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A new study from Positive Technologies found that government agencies are the targets in nearly half (44%) of all rootkit-based attacks.

The report explores the world of these rootkits — the programs that hide the presence of malicious software or traces of intrusion in victim systems — and finds they’re used primarily by sophisticated cybercriminals. While rootkits are costly and difficult to create, they’re here to stay. And since most rootkits are used by advanced persistent threat (APT) groups, the targets are typically very specific: More than half (56%) are used to attack particular individuals, such as high-ranking officials and diplomats. The goals are similarly focused. In 77% of cases, rootkits are used to harvest data for espionage, around a third (31%) are motivated by financial gain, and only 15% seek to exploit infrastructure to carry out subsequent attacks.

Rootkits offer significant advantages to cybercriminals, such as executing code in privileged mode and being able to hide from security tools and remain inside victim systems for long periods of time. They also help criminals conceal multilayered and targeted attacks.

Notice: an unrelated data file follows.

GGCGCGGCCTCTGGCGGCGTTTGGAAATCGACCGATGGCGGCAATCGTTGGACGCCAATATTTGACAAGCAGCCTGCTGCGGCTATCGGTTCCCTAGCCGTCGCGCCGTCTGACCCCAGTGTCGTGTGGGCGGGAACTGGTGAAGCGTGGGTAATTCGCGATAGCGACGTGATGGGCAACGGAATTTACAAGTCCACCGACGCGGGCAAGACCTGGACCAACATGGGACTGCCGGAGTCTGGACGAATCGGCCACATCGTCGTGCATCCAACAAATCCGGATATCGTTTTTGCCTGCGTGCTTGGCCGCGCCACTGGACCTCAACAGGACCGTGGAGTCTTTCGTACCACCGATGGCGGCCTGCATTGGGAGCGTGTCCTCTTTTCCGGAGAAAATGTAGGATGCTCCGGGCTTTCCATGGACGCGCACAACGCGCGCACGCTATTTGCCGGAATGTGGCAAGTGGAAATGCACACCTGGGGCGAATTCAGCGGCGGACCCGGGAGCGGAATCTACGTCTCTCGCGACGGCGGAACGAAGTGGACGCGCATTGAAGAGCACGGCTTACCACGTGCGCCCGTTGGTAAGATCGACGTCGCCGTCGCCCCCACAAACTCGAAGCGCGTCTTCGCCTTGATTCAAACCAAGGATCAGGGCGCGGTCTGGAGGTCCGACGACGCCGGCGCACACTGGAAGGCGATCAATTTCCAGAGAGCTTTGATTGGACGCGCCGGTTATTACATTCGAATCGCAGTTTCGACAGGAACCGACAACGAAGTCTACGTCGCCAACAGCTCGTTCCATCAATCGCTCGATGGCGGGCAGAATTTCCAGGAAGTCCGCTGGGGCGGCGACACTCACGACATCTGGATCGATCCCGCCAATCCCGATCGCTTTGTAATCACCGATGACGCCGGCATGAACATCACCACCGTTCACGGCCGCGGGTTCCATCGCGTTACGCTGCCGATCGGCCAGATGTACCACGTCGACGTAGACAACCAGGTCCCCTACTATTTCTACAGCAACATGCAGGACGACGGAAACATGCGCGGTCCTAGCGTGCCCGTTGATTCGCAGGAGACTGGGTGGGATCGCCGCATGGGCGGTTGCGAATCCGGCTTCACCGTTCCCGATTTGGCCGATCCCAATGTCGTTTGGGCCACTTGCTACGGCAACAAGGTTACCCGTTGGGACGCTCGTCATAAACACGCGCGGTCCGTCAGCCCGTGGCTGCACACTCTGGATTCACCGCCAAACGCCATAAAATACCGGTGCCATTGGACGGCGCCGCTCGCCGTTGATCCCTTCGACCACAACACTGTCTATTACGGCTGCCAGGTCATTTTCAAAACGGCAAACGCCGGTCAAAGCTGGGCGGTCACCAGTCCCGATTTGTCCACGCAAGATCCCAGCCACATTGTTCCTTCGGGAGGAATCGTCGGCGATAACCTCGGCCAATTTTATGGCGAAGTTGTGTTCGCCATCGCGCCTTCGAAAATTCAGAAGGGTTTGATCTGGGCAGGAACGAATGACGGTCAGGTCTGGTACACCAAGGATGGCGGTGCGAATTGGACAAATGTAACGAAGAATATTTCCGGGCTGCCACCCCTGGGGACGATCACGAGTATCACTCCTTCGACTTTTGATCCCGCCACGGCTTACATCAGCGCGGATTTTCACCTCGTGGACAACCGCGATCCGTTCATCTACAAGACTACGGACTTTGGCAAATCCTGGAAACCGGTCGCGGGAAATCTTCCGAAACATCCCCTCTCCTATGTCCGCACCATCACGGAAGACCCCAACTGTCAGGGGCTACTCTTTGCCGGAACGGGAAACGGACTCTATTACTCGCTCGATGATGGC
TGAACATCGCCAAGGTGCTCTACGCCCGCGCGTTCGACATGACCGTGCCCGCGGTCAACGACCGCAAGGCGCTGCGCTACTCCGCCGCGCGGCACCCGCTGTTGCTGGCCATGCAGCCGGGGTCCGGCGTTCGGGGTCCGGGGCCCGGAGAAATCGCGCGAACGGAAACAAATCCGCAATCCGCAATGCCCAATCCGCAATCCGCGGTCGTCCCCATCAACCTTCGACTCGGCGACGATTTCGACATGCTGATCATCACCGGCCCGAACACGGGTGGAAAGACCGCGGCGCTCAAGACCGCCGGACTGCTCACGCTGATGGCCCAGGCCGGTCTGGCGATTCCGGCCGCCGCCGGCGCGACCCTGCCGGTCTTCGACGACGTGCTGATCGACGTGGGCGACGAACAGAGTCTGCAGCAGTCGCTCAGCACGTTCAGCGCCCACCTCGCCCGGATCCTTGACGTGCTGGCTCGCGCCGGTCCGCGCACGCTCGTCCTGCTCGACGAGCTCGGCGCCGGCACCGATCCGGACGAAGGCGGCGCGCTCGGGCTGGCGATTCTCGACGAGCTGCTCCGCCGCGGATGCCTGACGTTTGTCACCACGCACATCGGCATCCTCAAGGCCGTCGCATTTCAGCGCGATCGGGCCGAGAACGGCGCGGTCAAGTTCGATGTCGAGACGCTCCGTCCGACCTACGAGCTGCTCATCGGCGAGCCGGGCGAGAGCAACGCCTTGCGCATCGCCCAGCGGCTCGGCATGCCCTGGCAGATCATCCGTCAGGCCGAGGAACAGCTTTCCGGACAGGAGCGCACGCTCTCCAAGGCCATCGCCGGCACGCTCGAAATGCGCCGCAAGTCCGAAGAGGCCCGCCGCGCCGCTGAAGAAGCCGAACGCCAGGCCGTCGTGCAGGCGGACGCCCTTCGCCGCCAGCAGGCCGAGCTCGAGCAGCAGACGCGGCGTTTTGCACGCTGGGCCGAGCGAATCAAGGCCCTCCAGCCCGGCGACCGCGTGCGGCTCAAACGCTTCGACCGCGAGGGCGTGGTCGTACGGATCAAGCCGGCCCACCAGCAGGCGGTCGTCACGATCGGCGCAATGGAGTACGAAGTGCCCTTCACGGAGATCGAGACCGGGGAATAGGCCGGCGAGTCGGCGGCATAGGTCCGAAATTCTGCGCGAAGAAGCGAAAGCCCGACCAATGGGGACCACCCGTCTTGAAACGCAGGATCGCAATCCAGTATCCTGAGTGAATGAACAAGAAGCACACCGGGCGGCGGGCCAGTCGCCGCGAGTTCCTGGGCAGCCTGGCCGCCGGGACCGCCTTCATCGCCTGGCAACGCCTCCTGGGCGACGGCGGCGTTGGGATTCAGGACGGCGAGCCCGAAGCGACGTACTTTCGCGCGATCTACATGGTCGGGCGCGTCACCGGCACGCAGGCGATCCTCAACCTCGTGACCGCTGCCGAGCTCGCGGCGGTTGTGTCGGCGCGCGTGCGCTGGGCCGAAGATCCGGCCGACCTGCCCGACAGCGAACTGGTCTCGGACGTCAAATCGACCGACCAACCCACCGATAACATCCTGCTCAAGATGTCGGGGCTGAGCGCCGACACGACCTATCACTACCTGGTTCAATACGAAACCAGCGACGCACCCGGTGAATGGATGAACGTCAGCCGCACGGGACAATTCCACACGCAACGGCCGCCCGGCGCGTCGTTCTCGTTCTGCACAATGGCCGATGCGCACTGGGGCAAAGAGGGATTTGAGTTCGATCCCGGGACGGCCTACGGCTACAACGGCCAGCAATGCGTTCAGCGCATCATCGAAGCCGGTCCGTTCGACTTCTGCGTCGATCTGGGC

Rootkit development is actually a complex process, typically beyond the reach of the amateur or rookie hacker. However, they’re available for sale on the dark web in multiple price ranges. For example, at the low end, some rootkits come with time limits — they might expire in a month. Also, the resources available go beyond specific software packages; there are developers who can add code to a target driver, customize each package to meet specific needs, or even create a project from scratch.

While the average cost is $2,800, complete and off-the-shelf rootkits range from $45,000 to $100,000, depending on the operating mode, target operating system, terms of use, and additional features (with remote access and concealment of files, processes, and network activity being the most commonly requested). Positive Technologies researchers believe rootkits will continue to be developed and used by cybercriminals — in fact, they’ve already identified the emergence of new variants.

As with many sophisticated attack variants, there’s no simple defense. To detect a rootkit, organizations should check the integrity of the system, analyze network traffic for anomalies, use a rootkit scanner and tools for detecting malicious software and activity on end nodes, and use sandbox solutions for detection at both the installation stage and during operation.

Positive Technologies researchers analyzed the 16 best-known rootkit families discovered over the past 10 years to uncover how and where these malware variants do their damage.

Read the full report by Positive Technologies.


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